Review scores are hilarious when you think about them, especially when it comes to video games. They’re completely nonsensical, an attempt to objectively define an incredibly subjective thing for posterity or sanity or capitalism or whatever. They can be useful in some ways, though, as long as the criteria for these often seemingly arbitrary numbers are clear. One person’s 7/10 may not be the same as their neighbour’s, which isn’t a problem. Unless you start to take review aggregators into account, that is. On one hand, review scores are aimed at publishers and developers who rely on these figures as a measure of a game’s quality beyond simple sales figures or time spent in-game. On the other, having a set of guidelines to help assess a game’s quality can be useful for a critic with several games to review a week.
But we gamers are people rather than data sets. Gaming preferences, even those of seasoned critics are based on formative experiences and tastes inextricable from personal history and subjective context. The best thing to do, in my humble opinion of course, is simply to be honest about your predilections. Understanding a critic gives you a better understanding of their critique, after all, and I say that as a person who likes to read the opinions of others as well as broadcasting my own.
Back to the numbers, though… as a reader I’m often turned off by review scores, especially when there’s a discrepancy between the number at the end and the way the actual review is written. ‘Reads like a 7 but you’ve given it a 9’, or similar comments, are not exactly rarities. As an editor and a writer, however, sometimes these little numbers can be a useful tool for managing and co-ordinating your thoughts, making sure that a review is useful rather than critical waffling. There’s always a risk that essays of opinion can turn into naval-gazing from people who like the sound and shape of their voice a little too much.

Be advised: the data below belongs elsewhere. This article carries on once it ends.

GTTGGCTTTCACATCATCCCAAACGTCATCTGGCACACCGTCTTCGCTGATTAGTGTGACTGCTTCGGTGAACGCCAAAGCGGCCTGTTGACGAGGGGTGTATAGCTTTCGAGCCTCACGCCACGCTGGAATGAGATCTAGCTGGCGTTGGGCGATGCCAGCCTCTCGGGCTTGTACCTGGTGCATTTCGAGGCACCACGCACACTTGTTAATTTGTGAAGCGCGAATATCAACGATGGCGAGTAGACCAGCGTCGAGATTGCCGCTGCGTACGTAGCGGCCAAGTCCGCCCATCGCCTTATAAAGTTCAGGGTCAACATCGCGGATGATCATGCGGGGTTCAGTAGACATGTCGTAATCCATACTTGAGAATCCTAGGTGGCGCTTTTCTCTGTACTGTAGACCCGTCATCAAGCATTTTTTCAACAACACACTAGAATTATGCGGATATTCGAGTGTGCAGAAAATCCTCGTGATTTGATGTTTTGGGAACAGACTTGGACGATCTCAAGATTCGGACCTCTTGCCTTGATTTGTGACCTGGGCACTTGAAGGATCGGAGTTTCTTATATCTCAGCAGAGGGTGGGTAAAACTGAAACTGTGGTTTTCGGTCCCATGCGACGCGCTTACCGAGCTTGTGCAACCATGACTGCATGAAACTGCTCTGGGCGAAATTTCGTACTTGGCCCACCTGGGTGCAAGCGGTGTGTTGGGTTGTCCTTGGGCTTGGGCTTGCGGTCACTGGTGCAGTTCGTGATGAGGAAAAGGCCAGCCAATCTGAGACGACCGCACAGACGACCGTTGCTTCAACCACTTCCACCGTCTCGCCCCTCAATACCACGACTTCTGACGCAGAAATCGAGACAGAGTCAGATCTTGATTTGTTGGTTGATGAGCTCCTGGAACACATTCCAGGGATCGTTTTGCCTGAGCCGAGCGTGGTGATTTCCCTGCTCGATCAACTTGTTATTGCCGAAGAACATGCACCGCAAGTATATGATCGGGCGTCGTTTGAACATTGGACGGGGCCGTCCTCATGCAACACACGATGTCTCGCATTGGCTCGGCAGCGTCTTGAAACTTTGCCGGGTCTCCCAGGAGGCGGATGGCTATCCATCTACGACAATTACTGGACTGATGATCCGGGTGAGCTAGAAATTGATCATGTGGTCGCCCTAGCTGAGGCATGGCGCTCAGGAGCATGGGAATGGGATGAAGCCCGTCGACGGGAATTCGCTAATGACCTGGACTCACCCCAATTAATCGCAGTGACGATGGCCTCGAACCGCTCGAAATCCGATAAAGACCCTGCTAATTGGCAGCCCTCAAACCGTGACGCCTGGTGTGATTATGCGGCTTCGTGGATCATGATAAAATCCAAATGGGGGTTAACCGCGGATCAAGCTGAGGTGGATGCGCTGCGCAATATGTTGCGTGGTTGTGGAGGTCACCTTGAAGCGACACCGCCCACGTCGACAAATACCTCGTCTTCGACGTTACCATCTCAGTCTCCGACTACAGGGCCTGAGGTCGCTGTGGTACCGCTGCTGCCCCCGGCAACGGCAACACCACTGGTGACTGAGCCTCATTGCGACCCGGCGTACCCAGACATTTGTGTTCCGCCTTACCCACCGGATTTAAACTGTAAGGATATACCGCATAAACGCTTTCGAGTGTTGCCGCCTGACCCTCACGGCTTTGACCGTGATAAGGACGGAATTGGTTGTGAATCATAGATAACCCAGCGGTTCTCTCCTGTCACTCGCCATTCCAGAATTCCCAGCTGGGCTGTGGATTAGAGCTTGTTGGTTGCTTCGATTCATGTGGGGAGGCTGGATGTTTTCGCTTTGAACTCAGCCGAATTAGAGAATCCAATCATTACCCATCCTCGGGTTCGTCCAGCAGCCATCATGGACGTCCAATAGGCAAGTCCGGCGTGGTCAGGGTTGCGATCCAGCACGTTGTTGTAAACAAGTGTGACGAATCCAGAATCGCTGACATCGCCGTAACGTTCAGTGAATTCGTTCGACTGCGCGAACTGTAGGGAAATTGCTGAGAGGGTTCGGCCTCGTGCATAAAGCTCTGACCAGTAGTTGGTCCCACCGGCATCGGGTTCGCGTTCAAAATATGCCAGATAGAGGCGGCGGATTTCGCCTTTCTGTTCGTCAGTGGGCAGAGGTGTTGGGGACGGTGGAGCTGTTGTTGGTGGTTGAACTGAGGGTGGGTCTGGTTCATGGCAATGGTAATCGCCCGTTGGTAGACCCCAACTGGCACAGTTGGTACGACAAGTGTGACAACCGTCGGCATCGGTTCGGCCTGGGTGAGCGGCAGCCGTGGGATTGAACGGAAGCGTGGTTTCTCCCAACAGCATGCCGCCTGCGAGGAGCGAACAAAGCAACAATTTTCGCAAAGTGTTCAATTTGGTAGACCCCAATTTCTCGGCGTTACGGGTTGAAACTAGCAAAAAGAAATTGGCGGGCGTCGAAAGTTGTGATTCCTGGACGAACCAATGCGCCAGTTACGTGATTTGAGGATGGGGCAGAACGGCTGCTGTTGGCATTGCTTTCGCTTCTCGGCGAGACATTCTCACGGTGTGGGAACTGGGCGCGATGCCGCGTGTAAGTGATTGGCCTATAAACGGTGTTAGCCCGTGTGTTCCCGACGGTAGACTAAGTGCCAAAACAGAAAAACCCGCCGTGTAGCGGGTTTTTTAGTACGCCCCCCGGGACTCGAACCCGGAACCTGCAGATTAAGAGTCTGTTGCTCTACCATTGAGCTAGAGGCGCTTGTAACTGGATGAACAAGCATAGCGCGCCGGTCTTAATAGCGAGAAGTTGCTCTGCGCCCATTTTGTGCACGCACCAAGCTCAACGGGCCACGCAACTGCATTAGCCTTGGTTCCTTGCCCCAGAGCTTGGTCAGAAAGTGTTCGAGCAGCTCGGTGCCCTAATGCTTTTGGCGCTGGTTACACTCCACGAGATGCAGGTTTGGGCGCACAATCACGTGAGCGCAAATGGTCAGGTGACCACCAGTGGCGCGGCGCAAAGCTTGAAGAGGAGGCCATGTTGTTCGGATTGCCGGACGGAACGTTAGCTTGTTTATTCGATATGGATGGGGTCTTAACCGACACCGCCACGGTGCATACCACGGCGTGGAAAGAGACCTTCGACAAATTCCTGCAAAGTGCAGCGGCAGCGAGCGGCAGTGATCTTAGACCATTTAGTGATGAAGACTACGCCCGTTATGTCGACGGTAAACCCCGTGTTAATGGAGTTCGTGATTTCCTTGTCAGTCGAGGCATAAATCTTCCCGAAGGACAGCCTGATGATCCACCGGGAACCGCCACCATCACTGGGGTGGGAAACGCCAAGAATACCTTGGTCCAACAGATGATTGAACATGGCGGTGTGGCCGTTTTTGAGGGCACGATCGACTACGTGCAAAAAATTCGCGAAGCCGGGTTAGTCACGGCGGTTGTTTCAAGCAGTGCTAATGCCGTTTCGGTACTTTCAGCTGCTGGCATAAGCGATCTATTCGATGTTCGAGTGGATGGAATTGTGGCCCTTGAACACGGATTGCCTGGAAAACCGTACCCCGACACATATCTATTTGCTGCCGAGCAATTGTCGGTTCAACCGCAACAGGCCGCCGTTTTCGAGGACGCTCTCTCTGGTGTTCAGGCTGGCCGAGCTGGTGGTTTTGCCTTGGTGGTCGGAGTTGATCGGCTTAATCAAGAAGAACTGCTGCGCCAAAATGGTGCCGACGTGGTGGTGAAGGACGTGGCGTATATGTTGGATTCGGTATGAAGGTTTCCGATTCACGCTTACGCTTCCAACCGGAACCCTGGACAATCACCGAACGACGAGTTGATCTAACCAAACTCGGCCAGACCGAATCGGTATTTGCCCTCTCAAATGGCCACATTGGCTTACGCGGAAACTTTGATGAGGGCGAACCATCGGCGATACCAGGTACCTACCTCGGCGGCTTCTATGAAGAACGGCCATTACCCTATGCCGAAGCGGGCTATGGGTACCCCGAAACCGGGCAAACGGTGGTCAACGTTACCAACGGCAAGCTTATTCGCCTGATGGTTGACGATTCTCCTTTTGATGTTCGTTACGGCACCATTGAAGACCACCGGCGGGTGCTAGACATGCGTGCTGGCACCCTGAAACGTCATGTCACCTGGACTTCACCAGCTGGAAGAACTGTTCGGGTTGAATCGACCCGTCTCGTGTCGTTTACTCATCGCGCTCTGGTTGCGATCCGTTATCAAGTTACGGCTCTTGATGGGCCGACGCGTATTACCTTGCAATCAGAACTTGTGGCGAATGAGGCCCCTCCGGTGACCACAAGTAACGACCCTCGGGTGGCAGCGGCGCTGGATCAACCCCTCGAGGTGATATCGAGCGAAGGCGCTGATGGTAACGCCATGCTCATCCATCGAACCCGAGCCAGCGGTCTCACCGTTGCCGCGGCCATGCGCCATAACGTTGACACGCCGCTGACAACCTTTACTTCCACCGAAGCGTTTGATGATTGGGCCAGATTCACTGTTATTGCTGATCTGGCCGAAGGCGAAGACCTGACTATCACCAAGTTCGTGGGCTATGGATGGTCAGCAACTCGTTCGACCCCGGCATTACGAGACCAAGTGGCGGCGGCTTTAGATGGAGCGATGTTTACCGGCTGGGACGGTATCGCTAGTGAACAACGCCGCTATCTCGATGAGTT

Hell, we’re all guilty of that sometimes.
But as a reader, sometimes it’s a useful starting point for conversation. They’re not vital (beyond the importance we give them, that is) but review scores are familiar catalysts. Though the details may change from site to site and critic to critic, there’s a near-universal understanding of a spectrum where a low score is bad and a high one is good. I no longer write for a particular publication or audience, and although I do write for myself in the sense of keeping in practice and personal posterity, there is a hope that others find some use in my words. To that end, and for those who do like a number at the end of critical ramblings, here’s a little breakdown of how the reviews on this site have been scored.